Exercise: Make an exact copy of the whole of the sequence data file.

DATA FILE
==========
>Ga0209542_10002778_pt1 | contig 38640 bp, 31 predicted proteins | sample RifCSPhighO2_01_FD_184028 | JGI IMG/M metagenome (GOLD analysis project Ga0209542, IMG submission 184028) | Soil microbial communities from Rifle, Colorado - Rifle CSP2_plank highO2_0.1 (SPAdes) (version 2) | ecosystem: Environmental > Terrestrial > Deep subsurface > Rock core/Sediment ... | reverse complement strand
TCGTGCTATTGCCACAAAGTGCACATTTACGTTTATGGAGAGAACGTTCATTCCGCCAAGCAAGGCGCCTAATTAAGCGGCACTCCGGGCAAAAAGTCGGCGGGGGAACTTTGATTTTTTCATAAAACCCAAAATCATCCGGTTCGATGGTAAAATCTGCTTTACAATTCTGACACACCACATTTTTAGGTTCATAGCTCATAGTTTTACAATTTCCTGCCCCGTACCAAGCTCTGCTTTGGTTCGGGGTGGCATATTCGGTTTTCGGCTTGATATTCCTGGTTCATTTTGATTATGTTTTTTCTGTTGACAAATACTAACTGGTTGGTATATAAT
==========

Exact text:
>Ga0209542_10002778_pt1 | contig 38640 bp, 31 predicted proteins | sample RifCSPhighO2_01_FD_184028 | JGI IMG/M metagenome (GOLD analysis project Ga0209542, IMG submission 184028) | Soil microbial communities from Rifle, Colorado - Rifle CSP2_plank highO2_0.1 (SPAdes) (version 2) | ecosystem: Environmental > Terrestrial > Deep subsurface > Rock core/Sediment ... | reverse complement strand
TCGTGCTATTGCCACAAAGTGCACATTTACGTTTATGGAGAGAACGTTCATTCCGCCAAGCAAGGCGCCTAATTAAGCGGCACTCCGGGCAAAAAGTCGGCGGGGGAACTTTGATTTTTTCATAAAACCCAAAATCATCCGGTTCGATGGTAAAATCTGCTTTACAATTCTGACACACCACATTTTTAGGTTCATAGCTCATAGTTTTACAATTTCCTGCCCCGTACCAAGCTCTGCTTTGGTTCGGGGTGGCATATTCGGTTTTCGGCTTGATATTCCTGGTTCATTTTGATTATGTTTTTTCTGTTGACAAATACTAACTGGTTGGTATATAAT